This doesn’t go where many of you think it might go.

I generally find that workers in for-profit companies perform better than workers in government agencies. The main reason is that for-profit companies have good incentives to make sure their workers, whether in or under management, are productive. The better they perform, all else equal, the greater is the company’s profit. Performance includes responding well to customer requests and concerns, especially if those customer concerns are what most people would regard as reasonable.

Government agencies, on the other hand, don’t get more “profit” if their employees perform well. That means that the managers of the government agencies have very little incentive to monitor employee performance. With less monitoring, performance suffers. That’s the basic economic theory, and the theory goes a long way in explaining behavior.

I’m also an empiricist. No matter what economic theory says, I judge people’s performance well or badly depending on my observations of their performance.

I had an experience last week with two for-profit firms, State Farm and Storelli Brothers auto repair, and one government agency, the Pacific Grove police department. State Farm did badly, the PG police department did very well, and Storelli Brothers did very well.

On Wednesday evening, a young man came to my door and told me that he had witnessed a driver do a hit and run on my car. The driver had smashed my driver-side rearview mirror. Fortunately, the young man had quickly taken a picture of the car and the license plate. I thanked him, got his name and phone number, and got his permission to use him as a witness.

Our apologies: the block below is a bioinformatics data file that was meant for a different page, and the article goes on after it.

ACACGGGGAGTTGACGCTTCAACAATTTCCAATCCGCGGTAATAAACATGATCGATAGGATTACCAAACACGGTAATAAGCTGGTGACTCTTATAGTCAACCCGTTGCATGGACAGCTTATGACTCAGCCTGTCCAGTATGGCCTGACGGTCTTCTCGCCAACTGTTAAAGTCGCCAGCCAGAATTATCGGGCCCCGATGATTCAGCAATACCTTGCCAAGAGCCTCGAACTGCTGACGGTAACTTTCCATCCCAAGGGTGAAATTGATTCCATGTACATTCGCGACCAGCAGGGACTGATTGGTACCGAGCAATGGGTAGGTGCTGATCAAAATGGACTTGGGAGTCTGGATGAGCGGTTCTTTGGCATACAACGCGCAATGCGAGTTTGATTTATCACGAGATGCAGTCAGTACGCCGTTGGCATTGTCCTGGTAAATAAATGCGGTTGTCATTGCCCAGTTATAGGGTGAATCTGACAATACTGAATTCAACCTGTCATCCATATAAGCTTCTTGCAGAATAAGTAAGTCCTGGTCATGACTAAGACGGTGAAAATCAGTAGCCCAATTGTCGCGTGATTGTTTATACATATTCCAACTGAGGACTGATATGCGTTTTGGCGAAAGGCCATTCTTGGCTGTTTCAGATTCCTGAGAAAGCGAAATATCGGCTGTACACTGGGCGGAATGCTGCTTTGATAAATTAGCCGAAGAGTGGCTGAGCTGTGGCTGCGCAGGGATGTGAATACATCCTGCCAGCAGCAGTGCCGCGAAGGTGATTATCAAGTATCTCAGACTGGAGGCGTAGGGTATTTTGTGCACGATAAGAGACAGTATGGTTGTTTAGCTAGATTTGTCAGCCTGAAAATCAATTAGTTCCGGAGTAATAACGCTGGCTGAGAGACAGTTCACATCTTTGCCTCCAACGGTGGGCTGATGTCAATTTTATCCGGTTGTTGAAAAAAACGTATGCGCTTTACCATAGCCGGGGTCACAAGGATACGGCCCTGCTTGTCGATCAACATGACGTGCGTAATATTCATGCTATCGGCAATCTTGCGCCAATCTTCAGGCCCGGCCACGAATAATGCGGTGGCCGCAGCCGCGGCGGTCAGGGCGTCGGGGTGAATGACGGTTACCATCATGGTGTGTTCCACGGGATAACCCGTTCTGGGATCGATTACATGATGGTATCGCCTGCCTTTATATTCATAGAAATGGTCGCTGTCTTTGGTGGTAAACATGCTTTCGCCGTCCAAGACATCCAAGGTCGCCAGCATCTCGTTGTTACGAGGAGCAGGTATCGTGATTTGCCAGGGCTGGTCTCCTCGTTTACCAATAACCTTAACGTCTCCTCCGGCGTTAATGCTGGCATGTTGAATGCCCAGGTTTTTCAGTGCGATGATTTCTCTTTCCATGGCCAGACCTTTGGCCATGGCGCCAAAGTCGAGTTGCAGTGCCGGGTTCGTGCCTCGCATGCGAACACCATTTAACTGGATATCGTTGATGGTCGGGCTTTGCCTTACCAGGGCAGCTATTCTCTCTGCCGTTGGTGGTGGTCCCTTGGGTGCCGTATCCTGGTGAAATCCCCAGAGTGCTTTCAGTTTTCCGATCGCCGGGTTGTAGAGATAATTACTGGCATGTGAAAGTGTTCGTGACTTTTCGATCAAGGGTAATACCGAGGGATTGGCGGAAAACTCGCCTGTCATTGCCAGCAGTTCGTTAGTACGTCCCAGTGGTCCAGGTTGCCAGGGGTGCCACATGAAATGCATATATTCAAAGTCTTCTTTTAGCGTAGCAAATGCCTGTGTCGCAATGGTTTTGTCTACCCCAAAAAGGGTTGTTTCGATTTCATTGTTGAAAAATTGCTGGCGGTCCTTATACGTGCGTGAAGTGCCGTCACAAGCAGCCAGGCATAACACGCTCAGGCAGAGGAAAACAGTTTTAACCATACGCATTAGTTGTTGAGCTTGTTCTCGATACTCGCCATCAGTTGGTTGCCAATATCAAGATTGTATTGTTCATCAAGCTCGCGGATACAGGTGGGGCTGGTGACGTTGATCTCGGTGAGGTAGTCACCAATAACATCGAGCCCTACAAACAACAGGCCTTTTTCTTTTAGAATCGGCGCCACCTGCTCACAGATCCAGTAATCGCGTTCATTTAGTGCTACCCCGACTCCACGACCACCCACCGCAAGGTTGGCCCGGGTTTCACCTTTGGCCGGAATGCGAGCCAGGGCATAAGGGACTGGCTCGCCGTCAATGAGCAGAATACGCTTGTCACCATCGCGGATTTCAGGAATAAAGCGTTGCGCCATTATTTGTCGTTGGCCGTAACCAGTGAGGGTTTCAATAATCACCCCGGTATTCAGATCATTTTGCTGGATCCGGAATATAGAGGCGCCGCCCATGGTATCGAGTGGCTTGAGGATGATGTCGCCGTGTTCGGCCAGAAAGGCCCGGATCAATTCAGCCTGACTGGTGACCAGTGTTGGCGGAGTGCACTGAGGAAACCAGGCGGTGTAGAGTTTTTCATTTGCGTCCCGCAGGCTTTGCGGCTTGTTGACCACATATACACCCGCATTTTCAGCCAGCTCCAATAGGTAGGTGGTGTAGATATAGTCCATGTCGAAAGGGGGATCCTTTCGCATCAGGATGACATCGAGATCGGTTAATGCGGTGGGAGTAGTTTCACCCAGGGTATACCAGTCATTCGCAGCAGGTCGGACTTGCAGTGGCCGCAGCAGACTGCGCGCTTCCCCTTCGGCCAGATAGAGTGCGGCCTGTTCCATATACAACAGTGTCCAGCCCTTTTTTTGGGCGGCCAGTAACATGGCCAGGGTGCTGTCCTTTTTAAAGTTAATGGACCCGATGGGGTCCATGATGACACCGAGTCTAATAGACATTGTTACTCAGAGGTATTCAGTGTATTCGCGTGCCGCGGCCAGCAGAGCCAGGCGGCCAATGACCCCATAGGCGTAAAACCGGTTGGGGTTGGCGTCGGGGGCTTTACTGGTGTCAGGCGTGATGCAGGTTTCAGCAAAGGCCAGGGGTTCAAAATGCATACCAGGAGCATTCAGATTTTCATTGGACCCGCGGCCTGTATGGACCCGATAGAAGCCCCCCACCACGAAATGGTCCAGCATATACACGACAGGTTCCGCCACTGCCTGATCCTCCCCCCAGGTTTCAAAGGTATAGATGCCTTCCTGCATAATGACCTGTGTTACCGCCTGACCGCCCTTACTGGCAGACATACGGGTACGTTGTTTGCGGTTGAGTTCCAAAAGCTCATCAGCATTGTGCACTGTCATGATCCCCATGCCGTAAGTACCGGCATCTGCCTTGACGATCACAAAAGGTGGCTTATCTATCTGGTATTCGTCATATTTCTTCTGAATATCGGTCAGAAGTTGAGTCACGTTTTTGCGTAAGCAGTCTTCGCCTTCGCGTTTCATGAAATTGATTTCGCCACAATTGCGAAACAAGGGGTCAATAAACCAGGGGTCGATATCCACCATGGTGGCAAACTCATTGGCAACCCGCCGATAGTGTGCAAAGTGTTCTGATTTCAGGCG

Because my local insurance agent for State Farm was closed, I called an 800 number and reported the facts. The next morning someone at State Farm called me. Here’s where it got weird.

I told her the license number and she surprised me, saying that State Farm couldn’t necessarily track down who owned the car. “Do you realize that every California car license plate is unique?” I asked. “So you should be able to track it down.” “I didn’t realize that,” she answered, “thanks for telling me that.”

But the information I gave her didn’t seem to affect her strategy. I asked her her name. “Why do you want my name?” she asked. “I would like to know it; after all, you know my name.” She refused.

“I would like to talk to your supervisor,” I said. “She would tell you what I’m telling you,” she answered. “You don’t know that,” I responded. “After all, you admit that you didn’t know that license plate numbers are unique. Maybe there are other things she knows that you don’t.” I kept repeating that I wanted to talk to her supervisor. She kept refusing. At one point, I raised my voice. “If you talk loud, I can’t hear you,” she said. So I dialed down my volume but stuck to my request. Finally, she put me on hold and came back a few minutes later with a vague promise to call me the next week. (This was Thursday morning, December 21.)

I thought I would do better with my local State Farm rep. It worked out slightly better but not great. At least, she understood that license plate numbers are unique identifiers of owners. She also said I should contact the Pacific Grove police. This turned out to be her best piece of advice. I asked her whether it was better to call them or to go down to the station. “I can’t advise you what to do,” she said. “I understand,” I said, “but I figure you have more information from past clients’ experience than I have, which is why I asked which is better.” “I can’t tell you what you should do,” she answered.